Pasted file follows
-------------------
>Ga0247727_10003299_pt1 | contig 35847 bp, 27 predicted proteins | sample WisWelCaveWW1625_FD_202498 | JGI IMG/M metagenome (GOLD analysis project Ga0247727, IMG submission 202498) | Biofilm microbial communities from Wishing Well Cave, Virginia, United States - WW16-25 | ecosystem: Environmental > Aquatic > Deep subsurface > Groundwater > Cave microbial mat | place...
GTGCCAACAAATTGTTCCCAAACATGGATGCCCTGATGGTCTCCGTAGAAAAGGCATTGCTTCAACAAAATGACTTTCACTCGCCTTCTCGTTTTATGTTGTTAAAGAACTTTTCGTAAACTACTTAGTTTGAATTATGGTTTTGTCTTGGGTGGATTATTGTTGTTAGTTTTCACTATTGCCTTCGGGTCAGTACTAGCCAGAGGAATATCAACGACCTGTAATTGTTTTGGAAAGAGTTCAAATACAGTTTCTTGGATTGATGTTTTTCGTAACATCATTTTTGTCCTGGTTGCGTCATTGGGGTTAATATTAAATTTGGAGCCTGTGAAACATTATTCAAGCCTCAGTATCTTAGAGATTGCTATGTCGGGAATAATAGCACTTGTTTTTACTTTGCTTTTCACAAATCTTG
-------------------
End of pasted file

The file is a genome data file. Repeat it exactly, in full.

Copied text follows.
>Ga0247727_10003299_pt1 | contig 35847 bp, 27 predicted proteins | sample WisWelCaveWW1625_FD_202498 | JGI IMG/M metagenome (GOLD analysis project Ga0247727, IMG submission 202498) | Biofilm microbial communities from Wishing Well Cave, Virginia, United States - WW16-25 | ecosystem: Environmental > Aquatic > Deep subsurface > Groundwater > Cave microbial mat | place...
GTGCCAACAAATTGTTCCCAAACATGGATGCCCTGATGGTCTCCGTAGAAAAGGCATTGCTTCAACAAAATGACTTTCACTCGCCTTCTCGTTTTATGTTGTTAAAGAACTTTTCGTAAACTACTTAGTTTGAATTATGGTTTTGTCTTGGGTGGATTATTGTTGTTAGTTTTCACTATTGCCTTCGGGTCAGTACTAGCCAGAGGAATATCAACGACCTGTAATTGTTTTGGAAAGAGTTCAAATACAGTTTCTTGGATTGATGTTTTTCGTAACATCATTTTTGTCCTGGTTGCGTCATTGGGGTTAATATTAAATTTGGAGCCTGTGAAACATTATTCAAGCCTCAGTATCTTAGAGATTGCTATGTCGGGAATAATAGCACTTGTTTTTACTTTGCTTTTCACAAATCTTG